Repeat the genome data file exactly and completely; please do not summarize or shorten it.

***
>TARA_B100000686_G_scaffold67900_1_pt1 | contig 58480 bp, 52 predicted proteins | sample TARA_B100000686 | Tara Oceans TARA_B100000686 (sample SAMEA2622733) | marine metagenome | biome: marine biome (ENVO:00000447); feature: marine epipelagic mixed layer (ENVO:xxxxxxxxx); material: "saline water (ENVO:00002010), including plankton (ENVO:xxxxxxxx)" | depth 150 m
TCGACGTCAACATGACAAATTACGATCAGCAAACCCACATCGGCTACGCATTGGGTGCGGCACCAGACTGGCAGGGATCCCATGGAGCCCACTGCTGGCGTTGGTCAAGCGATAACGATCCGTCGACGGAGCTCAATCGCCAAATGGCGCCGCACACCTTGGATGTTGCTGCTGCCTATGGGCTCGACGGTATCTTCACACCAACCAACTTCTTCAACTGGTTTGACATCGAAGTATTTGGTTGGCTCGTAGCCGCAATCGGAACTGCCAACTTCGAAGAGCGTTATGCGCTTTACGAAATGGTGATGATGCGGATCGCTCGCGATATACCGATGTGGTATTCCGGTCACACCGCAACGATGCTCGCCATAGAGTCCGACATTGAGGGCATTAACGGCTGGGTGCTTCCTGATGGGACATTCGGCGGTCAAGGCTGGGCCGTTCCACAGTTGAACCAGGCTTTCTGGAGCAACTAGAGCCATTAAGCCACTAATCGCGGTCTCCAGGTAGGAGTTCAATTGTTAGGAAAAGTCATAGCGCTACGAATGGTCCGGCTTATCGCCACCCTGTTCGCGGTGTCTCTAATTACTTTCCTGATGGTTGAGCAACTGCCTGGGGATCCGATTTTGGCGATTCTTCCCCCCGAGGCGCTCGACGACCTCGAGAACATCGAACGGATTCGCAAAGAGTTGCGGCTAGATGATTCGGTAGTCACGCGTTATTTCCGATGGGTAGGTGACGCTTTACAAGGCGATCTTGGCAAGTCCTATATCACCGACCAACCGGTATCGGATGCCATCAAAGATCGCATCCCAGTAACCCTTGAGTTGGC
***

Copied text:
>TARA_B100000686_G_scaffold67900_1_pt1 | contig 58480 bp, 52 predicted proteins | sample TARA_B100000686 | Tara Oceans TARA_B100000686 (sample SAMEA2622733) | marine metagenome | biome: marine biome (ENVO:00000447); feature: marine epipelagic mixed layer (ENVO:xxxxxxxxx); material: "saline water (ENVO:00002010), including plankton (ENVO:xxxxxxxx)" | depth 150 m
TCGACGTCAACATGACAAATTACGATCAGCAAACCCACATCGGCTACGCATTGGGTGCGGCACCAGACTGGCAGGGATCCCATGGAGCCCACTGCTGGCGTTGGTCAAGCGATAACGATCCGTCGACGGAGCTCAATCGCCAAATGGCGCCGCACACCTTGGATGTTGCTGCTGCCTATGGGCTCGACGGTATCTTCACACCAACCAACTTCTTCAACTGGTTTGACATCGAAGTATTTGGTTGGCTCGTAGCCGCAATCGGAACTGCCAACTTCGAAGAGCGTTATGCGCTTTACGAAATGGTGATGATGCGGATCGCTCGCGATATACCGATGTGGTATTCCGGTCACACCGCAACGATGCTCGCCATAGAGTCCGACATTGAGGGCATTAACGGCTGGGTGCTTCCTGATGGGACATTCGGCGGTCAAGGCTGGGCCGTTCCACAGTTGAACCAGGCTTTCTGGAGCAACTAGAGCCATTAAGCCACTAATCGCGGTCTCCAGGTAGGAGTTCAATTGTTAGGAAAAGTCATAGCGCTACGAATGGTCCGGCTTATCGCCACCCTGTTCGCGGTGTCTCTAATTACTTTCCTGATGGTTGAGCAACTGCCTGGGGATCCGATTTTGGCGATTCTTCCCCCCGAGGCGCTCGACGACCTCGAGAACATCGAACGGATTCGCAAAGAGTTGCGGCTAGATGATTCGGTAGTCACGCGTTATTTCCGATGGGTAGGTGACGCTTTACAAGGCGATCTTGGCAAGTCCTATATCACCGACCAACCGGTATCGGATGCCATCAAAGATCGCATCCCAGTAACCCTTGAGTTGGC